With its multimillion dollar weight in federal grant gold, Empower New Haven is an ample reservoir of purchasing power in lagging city neighborhoods.
But after three hours of wading page by page through its progress report before members of the Board of Aldermen Monday night, community leaders continued to question Empower New Haven’s level of grassroots involvement and use of government funds.
Empower New Haven, a not-for-profit organization, was entrusted 18 months ago with the power to administer $100 million in federal housing grants over 10 years. When Empower New Haven entered into this contract with the city, several aldermen said that without any oversight, such an arrangement could allow the semiautonomous organization to run amok. To allay these fears, the board then passed an amendment that required Empower New Haven to report its progress to the city by November 2001.
The empowerment zone under Empower New Haven’s jurisdiction includes sections of the Dixwell, Dwight, Fair Haven, Hill, Newhallville and West Rock neighborhoods. But Empower New Haven has spent only $2 million of nearly $19 million budgeted in these neighborhoods.
“It’s in the bank. It’s literally not being put to use,” said Ward 10 Alderman Edward Mattison.
Sherri Killins, president and CEO of Empower New Haven, and Chairman Roger Joyce answered questions before the board regarding Empower New Haven’s spending initiatives, including a program to provide laptops to 160 fifth graders at two New Haven middle schools.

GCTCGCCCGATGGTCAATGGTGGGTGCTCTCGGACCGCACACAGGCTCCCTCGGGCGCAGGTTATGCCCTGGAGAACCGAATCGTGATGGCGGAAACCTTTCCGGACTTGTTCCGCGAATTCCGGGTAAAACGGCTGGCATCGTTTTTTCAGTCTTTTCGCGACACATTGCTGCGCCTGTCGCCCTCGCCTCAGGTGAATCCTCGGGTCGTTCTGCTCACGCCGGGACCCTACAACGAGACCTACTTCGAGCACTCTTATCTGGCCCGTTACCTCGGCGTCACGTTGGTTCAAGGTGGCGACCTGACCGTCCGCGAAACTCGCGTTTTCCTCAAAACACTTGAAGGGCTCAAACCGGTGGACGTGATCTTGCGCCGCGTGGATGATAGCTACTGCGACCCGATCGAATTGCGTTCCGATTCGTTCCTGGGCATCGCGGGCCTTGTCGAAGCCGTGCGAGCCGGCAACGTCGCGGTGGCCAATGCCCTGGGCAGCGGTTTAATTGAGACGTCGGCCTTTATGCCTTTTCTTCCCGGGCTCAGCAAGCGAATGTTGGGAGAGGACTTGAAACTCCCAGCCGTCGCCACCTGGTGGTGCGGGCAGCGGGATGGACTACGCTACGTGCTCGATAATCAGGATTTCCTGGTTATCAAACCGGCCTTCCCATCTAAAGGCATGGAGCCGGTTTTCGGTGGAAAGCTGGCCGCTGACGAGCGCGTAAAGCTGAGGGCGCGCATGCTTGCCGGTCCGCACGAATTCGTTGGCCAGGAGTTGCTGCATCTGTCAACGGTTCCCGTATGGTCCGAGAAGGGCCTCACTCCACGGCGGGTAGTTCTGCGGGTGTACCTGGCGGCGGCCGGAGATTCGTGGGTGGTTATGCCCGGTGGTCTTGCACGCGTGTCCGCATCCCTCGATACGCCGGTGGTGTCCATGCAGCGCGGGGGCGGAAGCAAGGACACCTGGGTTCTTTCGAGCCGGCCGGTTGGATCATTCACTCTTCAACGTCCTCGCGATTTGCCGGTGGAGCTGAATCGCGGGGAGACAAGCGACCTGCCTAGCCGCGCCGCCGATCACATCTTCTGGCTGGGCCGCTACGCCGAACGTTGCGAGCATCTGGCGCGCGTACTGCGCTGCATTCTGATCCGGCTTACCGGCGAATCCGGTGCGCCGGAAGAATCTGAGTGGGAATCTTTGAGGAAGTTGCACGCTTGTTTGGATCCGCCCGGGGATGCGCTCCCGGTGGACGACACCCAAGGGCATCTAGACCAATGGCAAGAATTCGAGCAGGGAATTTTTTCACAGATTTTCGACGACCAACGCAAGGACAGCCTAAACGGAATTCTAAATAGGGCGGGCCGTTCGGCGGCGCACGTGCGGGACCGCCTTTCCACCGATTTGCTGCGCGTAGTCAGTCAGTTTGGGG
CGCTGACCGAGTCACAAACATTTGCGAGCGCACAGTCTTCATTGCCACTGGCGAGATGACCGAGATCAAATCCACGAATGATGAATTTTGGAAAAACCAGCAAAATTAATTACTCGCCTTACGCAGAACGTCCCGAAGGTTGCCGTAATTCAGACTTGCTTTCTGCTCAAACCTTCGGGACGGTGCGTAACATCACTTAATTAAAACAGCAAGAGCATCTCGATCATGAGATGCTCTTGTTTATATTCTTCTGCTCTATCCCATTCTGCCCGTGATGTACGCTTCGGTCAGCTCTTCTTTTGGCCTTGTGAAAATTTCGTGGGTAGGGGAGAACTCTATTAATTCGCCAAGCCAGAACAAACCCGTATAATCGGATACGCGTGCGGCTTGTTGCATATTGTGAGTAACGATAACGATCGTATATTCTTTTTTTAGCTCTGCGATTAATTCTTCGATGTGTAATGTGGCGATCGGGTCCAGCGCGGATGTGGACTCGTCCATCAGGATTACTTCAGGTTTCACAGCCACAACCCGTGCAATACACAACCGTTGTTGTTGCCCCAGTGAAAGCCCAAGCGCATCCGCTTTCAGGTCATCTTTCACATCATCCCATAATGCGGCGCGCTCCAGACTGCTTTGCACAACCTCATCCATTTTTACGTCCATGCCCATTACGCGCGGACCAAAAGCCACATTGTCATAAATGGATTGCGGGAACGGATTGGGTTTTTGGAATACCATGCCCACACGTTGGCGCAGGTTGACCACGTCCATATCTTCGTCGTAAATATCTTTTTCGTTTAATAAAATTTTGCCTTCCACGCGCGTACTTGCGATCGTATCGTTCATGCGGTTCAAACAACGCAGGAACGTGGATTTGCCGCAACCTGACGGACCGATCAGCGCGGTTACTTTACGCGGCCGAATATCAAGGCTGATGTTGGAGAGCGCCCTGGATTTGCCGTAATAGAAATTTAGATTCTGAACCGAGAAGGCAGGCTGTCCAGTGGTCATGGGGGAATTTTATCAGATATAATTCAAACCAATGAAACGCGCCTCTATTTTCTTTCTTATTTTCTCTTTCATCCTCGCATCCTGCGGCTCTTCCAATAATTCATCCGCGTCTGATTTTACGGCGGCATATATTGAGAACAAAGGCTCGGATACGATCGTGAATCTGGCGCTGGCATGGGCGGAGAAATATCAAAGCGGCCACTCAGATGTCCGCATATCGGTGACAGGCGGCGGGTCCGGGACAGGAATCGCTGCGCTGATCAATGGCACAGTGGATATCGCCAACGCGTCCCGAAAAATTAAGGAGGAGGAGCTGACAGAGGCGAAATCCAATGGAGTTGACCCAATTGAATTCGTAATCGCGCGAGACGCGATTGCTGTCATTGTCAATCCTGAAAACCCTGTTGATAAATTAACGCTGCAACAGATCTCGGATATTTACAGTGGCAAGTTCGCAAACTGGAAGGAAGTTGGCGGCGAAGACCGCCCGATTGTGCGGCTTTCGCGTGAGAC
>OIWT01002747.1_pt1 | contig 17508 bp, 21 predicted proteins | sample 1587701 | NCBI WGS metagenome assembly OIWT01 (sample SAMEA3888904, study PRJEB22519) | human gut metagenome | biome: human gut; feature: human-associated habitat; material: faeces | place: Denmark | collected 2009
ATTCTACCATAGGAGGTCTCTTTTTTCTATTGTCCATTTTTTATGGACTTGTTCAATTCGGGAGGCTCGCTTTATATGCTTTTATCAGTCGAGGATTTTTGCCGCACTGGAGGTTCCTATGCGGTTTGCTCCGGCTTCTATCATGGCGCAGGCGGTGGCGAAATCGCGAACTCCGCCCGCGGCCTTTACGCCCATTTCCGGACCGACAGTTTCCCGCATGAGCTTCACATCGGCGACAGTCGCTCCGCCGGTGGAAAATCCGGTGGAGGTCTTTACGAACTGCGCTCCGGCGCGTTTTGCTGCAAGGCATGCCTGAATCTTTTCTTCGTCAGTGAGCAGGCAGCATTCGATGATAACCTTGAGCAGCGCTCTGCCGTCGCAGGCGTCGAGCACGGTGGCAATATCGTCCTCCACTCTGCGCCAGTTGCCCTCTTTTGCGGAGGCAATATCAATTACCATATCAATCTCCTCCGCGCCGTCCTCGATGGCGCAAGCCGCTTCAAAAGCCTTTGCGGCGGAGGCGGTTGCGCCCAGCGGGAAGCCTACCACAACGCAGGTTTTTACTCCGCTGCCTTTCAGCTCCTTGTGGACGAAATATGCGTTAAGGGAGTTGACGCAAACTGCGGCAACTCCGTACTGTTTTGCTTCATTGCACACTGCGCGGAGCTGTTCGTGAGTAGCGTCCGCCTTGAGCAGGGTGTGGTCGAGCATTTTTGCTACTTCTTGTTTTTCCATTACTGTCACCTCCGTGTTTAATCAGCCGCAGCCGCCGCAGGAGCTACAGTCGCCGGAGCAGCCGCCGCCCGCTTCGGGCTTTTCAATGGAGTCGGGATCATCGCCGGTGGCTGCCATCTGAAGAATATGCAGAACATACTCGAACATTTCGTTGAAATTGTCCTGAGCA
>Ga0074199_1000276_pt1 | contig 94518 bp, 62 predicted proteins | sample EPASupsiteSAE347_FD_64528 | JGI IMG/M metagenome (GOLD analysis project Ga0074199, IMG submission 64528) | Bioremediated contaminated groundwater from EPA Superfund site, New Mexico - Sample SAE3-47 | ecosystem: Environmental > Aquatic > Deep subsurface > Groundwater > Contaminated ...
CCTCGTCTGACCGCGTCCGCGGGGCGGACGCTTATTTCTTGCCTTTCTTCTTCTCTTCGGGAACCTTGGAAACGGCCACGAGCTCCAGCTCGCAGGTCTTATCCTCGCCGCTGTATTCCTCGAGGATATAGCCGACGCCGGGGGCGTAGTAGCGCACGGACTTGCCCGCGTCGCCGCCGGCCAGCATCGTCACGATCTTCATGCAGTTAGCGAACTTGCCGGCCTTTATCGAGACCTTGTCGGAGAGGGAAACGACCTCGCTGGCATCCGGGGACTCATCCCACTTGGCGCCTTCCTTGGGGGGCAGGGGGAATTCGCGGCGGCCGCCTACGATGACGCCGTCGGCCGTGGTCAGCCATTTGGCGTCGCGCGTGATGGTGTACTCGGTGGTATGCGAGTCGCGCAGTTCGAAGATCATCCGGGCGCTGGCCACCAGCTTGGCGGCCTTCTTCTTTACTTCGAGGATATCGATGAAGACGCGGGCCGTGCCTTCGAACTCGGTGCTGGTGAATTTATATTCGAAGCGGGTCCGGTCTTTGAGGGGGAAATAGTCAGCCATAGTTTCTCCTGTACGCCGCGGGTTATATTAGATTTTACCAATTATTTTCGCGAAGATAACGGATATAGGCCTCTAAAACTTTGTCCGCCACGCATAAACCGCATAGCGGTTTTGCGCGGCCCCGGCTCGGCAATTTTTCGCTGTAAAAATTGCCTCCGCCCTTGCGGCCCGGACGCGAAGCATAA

Questions also arose regarding a letter written by 13 Yale students, including Ward 1 Alderman Ben Healey ’04, urging the Board of Alderman to address Empower New Haven’s lack of grassroots community involvement. Through discussions with residents in empowerment zones, the students discovered that most were unaware of Empower New Haven’s presence and potential to effect change in the city.
“I’m not sure what they want me to do,” Killins said. “They just presented the problem, not a solution.”
But Shayna Strom ’02, who signed the letter, said the students are not in any position to propose answers.
“It’s not our job to provide them with solutions,” Strom said. “We don’t claim to speak with authority or perfect knowledge.”
In a push to increase involvement in neighborhoods, Empower New Haven hired a director of marketing and communications in April. Killins said Empower New Haven is not as concerned about increasing its name recognition. The organization instead wants residents to be aware of the services it funds, regardless of whether they know the money originates in Empower New Haven.
But Strom said the organization needs to incorporate residents’ input into their decision-making.
“It’s not a marketing issue,” Strom said. “If this is an organization that claims to speak with the community’s voice, it needs to do that.”